The Ninth Circuit US Court of Appeals, in Ollier v. Sweetwater Union High School District, recently affirmed a district court’s judgment granting declaratory and injunctive relief to the plaintiffs in a class action suit brought pursuant to Title IX, alleging inequity in the providing of equal athletic opportunities to female students. In the process of granting relief to the plaintiffs and rejecting the defendants’ arguments, the Ninth Circuit Court presents a useful primer on Title IX analysis concerning equal opportunities for female athletes.

In Ollier the plaintiff students alleged that the school district defendants intentionally discriminated against female students at Castle Park High School by unlawfully failing to provide female student athletes equal treatment and benefits as compared to male athletes. Specifically, the plaintiffs alleged inequitable facilities, equipment and supplies, transportation vehicles, coaches, scheduling, publicity, funding and athletic participation opportunities. In addition, the plaintiffs also accused the defendant school district of retaliation based on the firing of the softball coach following the raising of concerns over athletic equality.

At the trial court level, the defendants were found to have violated Title IX by failing to provide equal treatment and benefits in nine different areas and in retaliating against the plaintiffs by firing the softball coach after a parent had complained to school administrators about inequalities for girls in the school’s athletic programs.

In analyzing the district court’s granting of summary judgment, the Ninth Circuit utilized a three-part test to determine whether an institution is complying with the “effective accommodation” requirement of Title IX: (1) whether participation opportunities for male and female students are provided in numbers substantially proportionate to their respective enrollments; (2)  where the members of one sex are underrepresented, whether the institution can show a history and continuing practice of program expansion which is demonstrably responsive to the athletes of that sex; and (3) where an institution cannot show a continuing practice of program expansion, whether it can demonstrate that the interests and abilities of the members of that sex have been fully and effectively accommodated by the present program.

As an initial matter, the Court rejected the school district’s argument that Title IX should be applied differently to high schools than it is to colleges. In performing its analysis of whether participation opportunities are substantially proportionate to enrollments, the Court first began with a determination of the number of participation opportunities afforded to male and female athletes. In performing this analysis, it rejected the defendants’ argument that unfilled slots be counted, and considered only actual athletes.

In considering whether the number of participation opportunities were “substantially proportionate,” the Court noted that exact proportionality is not required, nor is there a “magic number” at which substantial proportionality is achieved. However, the Court did hold that, as a general rule, there is substantial proportionality if the number of additional participants required for exact proportionality “would not be sufficient to sustain a viable team.” Utilizing this standard of analysis, the Court quickly determined that Castle Park High School did not offer substantially proportionate participation opportunities to female athletes.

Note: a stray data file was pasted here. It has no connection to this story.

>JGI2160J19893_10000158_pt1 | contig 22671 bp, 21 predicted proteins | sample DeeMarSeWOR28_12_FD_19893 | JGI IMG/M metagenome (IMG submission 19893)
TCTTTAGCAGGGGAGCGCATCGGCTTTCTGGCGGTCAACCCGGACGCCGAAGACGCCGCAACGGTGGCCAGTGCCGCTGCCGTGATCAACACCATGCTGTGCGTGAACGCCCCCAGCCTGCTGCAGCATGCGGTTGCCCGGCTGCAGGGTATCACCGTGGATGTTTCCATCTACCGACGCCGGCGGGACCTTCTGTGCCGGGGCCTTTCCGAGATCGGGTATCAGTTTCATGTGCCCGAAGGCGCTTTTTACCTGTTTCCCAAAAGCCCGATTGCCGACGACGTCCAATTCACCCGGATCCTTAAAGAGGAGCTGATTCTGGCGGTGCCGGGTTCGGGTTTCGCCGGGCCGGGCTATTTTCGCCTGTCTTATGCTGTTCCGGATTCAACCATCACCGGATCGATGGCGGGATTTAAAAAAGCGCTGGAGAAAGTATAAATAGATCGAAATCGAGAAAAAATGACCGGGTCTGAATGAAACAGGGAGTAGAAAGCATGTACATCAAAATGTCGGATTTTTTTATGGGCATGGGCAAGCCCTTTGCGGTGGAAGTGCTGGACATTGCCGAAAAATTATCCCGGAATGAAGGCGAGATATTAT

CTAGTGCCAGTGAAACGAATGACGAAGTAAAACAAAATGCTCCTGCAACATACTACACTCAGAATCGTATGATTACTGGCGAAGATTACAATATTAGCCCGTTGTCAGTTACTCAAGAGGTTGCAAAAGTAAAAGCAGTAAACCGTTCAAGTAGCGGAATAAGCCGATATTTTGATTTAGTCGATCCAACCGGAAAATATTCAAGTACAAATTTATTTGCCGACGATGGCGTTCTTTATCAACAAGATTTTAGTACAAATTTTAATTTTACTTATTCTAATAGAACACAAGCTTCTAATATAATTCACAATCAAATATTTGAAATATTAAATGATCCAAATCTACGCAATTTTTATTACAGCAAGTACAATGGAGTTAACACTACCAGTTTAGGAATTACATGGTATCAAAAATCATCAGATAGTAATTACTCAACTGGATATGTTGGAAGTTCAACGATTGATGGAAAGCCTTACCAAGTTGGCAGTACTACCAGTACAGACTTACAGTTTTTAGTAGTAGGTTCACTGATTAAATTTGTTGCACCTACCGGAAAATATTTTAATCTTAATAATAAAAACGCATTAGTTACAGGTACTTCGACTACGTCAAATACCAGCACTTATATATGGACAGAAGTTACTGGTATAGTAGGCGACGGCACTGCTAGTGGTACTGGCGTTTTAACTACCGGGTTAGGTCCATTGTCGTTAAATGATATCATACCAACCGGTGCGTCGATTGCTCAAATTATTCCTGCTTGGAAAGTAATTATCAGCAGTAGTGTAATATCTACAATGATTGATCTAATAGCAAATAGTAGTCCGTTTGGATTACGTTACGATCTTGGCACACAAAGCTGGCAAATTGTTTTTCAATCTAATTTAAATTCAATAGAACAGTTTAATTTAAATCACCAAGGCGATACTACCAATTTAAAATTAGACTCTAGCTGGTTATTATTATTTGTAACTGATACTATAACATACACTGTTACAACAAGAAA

After concluding that there was a lack of proportionate participation, the Court applied the second prong of the test, and found that there was no history or continuing practice of program expansion of women participation opportunities, pointing to female athlete participation numbers that fluctuated and did not steadily progress. The Ninth Circuit then turned to the third prong and examined whether or not there was evidence that female students had been fully and effectively accommodated by the present program. In other words, a school where fewer girls than boys play sports does not violate Title IX if the imbalance is the result of girls’ lack of interest in athletics.

In applying this prong of the test, the Court relied upon 1996 guidance issued by the Department of Education. In evaluating compliance under this third prong, a court must determine whether there is an: (1) unmet interest in a particular sport; (2) ability to support a team in that sport; and (3) a reasonable expectation of competition for the team. A school district, such as Sweetwater Union, would be Title IX compliant unless all three conditions are present.

In examining the evidence, the Court noted that it is the school district, not the plaintiffs, that must gauge or survey the interest of female students in any particular sport, and rejected the defendants’ arguments to the contrary.  Additionally, the fact that the school district had previously cut the field hockey program, not because of a lack of interest or participation but because of any inability to find a coach was found as evidence of an “unmet interest in a particular sport.” Once again, the Ninth Circuit found the arguments of the defendants lacking in a factual foundation.

In applying its analysis to the Sweetwater Union High School District situation, the Court outlined a path for school districts to follow to comply with the requirements of Title IX and the provision of equal opportunities to female student athletes. But this compliance requires concrete measures and not just lip service, as the Ninth Circuit expressly affirmed the proposition that “Title IX levels the playing fields for female athletes.” For school districts wrestling with Title IX issues concerning equal athletic opportunities, the Ninth Circuit’s opinion in Ollier provides a useful primer for a deeper understanding this often complex issue.